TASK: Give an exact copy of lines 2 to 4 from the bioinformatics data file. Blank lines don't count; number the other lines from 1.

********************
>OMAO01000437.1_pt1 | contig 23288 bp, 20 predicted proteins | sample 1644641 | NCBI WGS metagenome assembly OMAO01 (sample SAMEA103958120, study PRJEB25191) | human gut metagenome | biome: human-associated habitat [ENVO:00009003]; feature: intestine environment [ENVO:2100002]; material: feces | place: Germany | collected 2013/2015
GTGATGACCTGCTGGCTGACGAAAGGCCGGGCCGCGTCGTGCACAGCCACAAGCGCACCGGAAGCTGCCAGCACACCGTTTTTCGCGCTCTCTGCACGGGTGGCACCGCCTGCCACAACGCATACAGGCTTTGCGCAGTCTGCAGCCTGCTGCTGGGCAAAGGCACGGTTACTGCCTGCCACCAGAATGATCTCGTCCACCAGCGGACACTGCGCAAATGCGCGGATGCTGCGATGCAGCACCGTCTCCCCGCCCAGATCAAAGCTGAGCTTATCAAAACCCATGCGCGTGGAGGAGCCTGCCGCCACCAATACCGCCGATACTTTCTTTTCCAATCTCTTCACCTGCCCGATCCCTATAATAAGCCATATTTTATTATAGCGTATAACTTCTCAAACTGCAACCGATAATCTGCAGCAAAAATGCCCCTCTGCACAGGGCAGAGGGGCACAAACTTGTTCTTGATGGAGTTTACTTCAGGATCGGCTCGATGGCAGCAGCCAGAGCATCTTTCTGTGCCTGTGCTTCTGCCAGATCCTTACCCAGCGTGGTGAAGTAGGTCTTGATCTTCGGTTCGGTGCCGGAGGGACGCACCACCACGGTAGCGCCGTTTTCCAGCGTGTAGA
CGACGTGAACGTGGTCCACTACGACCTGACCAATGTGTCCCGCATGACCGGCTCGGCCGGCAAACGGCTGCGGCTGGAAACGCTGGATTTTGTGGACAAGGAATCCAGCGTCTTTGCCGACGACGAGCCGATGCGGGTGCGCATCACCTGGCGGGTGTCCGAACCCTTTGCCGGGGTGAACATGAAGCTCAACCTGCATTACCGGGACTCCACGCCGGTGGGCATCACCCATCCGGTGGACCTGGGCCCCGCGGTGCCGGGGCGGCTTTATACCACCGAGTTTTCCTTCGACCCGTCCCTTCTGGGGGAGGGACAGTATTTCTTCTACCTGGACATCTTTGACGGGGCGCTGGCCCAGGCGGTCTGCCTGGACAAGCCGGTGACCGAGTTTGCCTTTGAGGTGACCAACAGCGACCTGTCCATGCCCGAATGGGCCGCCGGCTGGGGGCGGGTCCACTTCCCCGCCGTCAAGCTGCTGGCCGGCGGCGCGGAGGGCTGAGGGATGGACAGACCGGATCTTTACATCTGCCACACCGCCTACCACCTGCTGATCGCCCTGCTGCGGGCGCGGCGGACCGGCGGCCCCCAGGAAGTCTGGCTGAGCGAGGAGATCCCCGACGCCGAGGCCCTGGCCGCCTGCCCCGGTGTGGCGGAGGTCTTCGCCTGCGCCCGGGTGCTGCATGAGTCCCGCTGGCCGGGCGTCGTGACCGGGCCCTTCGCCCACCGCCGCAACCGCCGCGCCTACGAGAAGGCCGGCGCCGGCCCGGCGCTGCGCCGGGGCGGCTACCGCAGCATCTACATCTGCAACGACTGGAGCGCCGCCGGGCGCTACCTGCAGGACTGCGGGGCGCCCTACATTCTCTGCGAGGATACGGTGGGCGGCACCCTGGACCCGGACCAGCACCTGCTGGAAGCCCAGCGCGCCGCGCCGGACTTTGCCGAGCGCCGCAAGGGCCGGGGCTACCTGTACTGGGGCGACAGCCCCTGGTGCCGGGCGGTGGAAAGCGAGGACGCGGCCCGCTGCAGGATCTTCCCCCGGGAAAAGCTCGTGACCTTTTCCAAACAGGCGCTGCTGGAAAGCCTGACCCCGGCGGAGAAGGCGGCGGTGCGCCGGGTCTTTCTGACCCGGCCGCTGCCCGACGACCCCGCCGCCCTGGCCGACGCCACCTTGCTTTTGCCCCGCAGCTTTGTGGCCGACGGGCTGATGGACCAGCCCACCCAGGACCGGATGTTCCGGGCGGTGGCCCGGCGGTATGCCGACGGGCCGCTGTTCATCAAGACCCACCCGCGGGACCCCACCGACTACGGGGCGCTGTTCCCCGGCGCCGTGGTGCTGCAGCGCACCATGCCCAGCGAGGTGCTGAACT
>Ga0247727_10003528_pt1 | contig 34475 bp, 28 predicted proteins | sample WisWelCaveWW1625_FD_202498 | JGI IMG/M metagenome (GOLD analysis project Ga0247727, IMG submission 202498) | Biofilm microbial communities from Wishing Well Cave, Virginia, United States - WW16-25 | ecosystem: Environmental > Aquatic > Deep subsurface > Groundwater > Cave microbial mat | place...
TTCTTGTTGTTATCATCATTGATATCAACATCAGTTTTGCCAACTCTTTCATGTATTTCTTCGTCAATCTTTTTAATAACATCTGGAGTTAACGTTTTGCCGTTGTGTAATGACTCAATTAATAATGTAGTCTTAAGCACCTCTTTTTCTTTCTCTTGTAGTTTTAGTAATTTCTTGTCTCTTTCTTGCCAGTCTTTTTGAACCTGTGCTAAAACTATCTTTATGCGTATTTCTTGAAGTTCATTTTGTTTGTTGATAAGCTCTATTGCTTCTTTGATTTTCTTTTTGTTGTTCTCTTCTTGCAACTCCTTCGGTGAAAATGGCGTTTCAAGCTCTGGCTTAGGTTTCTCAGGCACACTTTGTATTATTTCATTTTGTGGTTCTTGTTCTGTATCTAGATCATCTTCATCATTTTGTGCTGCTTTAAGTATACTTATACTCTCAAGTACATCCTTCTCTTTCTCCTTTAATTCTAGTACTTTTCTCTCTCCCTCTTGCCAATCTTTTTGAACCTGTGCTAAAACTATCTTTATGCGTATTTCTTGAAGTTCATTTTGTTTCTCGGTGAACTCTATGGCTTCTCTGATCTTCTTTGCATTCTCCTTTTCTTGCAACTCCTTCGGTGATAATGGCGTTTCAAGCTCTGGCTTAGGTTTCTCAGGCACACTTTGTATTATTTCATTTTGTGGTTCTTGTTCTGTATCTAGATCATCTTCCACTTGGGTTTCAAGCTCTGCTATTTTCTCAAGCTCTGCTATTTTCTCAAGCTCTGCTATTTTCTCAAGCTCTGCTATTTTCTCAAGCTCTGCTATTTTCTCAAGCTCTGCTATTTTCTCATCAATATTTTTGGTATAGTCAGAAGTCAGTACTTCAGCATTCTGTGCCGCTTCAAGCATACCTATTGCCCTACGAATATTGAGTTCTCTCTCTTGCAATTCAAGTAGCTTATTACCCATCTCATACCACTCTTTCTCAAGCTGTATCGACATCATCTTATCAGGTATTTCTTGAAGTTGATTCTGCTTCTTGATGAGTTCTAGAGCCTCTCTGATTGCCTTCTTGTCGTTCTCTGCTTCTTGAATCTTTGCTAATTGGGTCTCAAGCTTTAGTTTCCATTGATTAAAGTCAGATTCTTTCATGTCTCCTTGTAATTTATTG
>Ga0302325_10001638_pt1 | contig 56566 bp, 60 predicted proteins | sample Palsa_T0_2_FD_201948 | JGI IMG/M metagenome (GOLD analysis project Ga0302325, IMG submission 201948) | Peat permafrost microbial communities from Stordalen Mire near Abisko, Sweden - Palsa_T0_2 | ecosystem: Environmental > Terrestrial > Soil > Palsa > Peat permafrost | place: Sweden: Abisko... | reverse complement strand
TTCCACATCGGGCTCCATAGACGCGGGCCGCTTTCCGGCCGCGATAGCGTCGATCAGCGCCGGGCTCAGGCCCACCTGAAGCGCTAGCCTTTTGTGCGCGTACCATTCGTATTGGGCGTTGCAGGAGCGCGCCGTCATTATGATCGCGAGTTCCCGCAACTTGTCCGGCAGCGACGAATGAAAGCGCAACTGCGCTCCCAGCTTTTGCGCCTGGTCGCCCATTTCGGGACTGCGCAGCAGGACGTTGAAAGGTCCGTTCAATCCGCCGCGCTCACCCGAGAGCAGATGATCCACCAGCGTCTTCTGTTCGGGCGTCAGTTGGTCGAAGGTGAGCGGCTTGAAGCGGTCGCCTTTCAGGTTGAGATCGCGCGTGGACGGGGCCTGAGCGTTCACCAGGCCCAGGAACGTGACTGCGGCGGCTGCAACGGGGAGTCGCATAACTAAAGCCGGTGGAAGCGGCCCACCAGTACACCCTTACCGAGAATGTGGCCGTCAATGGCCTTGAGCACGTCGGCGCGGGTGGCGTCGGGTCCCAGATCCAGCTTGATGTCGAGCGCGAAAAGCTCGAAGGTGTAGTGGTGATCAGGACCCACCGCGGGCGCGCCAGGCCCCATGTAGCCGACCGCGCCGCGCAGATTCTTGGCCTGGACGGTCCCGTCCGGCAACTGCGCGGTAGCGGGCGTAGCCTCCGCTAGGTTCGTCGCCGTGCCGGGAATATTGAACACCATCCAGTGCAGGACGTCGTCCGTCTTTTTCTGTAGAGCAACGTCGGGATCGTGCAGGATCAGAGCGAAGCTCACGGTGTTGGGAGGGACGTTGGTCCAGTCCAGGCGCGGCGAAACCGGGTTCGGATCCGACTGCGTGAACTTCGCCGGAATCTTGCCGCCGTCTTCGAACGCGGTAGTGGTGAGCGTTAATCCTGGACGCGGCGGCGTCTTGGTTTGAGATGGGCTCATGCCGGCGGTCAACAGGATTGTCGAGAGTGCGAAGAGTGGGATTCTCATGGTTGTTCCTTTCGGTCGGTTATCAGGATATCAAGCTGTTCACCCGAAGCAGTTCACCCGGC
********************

GTGATGACCTGCTGGCTGACGAAAGGCCGGGCCGCGTCGTGCACAGCCACAAGCGCACCGGAAGCTGCCAGCACACCGTTTTTCGCGCTCTCTGCACGGGTGGCACCGCCTGCCACAACGCATACAGGCTTTGCGCAGTCTGCAGCCTGCTGCTGGGCAAAGGCACGGTTACTGCCTGCCACCAGAATGATCTCGTCCACCAGCGGACACTGCGCAAATGCGCGGATGCTGCGATGCAGCACCGTCTCCCCGCCCAGATCAAAGCTGAGCTTATCAAAACCCATGCGCGTGGAGGAGCCTGCCGCCACCAATACCGCCGATACTTTCTTTTCCAATCTCTTCACCTGCCCGATCCCTATAATAAGCCATATTTTATTATAGCGTATAACTTCTCAAACTGCAACCGATAATCTGCAGCAAAAATGCCCCTCTGCACAGGGCAGAGGGGCACAAACTTGTTCTTGATGGAGTTTACTTCAGGATCGGCTCGATGGCAGCAGCCAGAGCATCTTTCTGTGCCTGTGCTTCTGCCAGATCCTTACCCAGCGTGGTGAAGTAGGTCTTGATCTTCGGTTCGGTGCCGGAGGGACGCACCACCACGGTAGCGCCGTTTTCCAGCGTGTAGA
CGACGTGAACGTGGTCCACTACGACCTGACCAATGTGTCCCGCATGACCGGCTCGGCCGGCAAACGGCTGCGGCTGGAAACGCTGGATTTTGTGGACAAGGAATCCAGCGTCTTTGCCGACGACGAGCCGATGCGGGTGCGCATCACCTGGCGGGTGTCCGAACCCTTTGCCGGGGTGAACATGAAGCTCAACCTGCATTACCGGGACTCCACGCCGGTGGGCATCACCCATCCGGTGGACCTGGGCCCCGCGGTGCCGGGGCGGCTTTATACCACCGAGTTTTCCTTCGACCCGTCCCTTCTGGGGGAGGGACAGTATTTCTTCTACCTGGACATCTTTGACGGGGCGCTGGCCCAGGCGGTCTGCCTGGACAAGCCGGTGACCGAGTTTGCCTTTGAGGTGACCAACAGCGACCTGTCCATGCCCGAATGGGCCGCCGGCTGGGGGCGGGTCCACTTCCCCGCCGTCAAGCTGCTGGCCGGCGGCGCGGAGGGCTGAGGGATGGACAGACCGGATCTTTACATCTGCCACACCGCCTACCACCTGCTGATCGCCCTGCTGCGGGCGCGGCGGACCGGCGGCCCCCAGGAAGTCTGGCTGAGCGAGGAGATCCCCGACGCCGAGGCCCTGGCCGCCTGCCCCGGTGTGGCGGAGGTCTTCGCCTGCGCCCGGGTGCTGCATGAGTCCCGCTGGCCGGGCGTCGTGACCGGGCCCTTCGCCCACCGCCGCAACCGCCGCGCCTACGAGAAGGCCGGCGCCGGCCCGGCGCTGCGCCGGGGCGGCTACCGCAGCATCTACATCTGCAACGACTGGAGCGCCGCCGGGCGCTACCTGCAGGACTGCGGGGCGCCCTACATTCTCTGCGAGGATACGGTGGGCGGCACCCTGGACCCGGACCAGCACCTGCTGGAAGCCCAGCGCGCCGCGCCGGACTTTGCCGAGCGCCGCAAGGGCCGGGGCTACCTGTACTGGGGCGACAGCCCCTGGTGCCGGGCGGTGGAAAGCGAGGACGCGGCCCGCTGCAGGATCTTCCCCCGGGAAAAGCTCGTGACCTTTTCCAAACAGGCGCTGCTGGAAAGCCTGACCCCGGCGGAGAAGGCGGCGGTGCGCCGGGTCTTTCTGACCCGGCCGCTGCCCGACGACCCCGCCGCCCTGGCCGACGCCACCTTGCTTTTGCCCCGCAGCTTTGTGGCCGACGGGCTGATGGACCAGCCCACCCAGGACCGGATGTTCCGGGCGGTGGCCCGGCGGTATGCCGACGGGCCGCTGTTCATCAAGACCCACCCGCGGGACCCCACCGACTACGGGGCGCTGTTCCCCGGCGCCGTGGTGCTGCAGCGCACCATGCCCAGCGAGGTGCTGAACT
>Ga0247727_10003528_pt1 | contig 34475 bp, 28 predicted proteins | sample WisWelCaveWW1625_FD_202498 | JGI IMG/M metagenome (GOLD analysis project Ga0247727, IMG submission 202498) | Biofilm microbial communities from Wishing Well Cave, Virginia, United States - WW16-25 | ecosystem: Environmental > Aquatic > Deep subsurface > Groundwater > Cave microbial mat | place...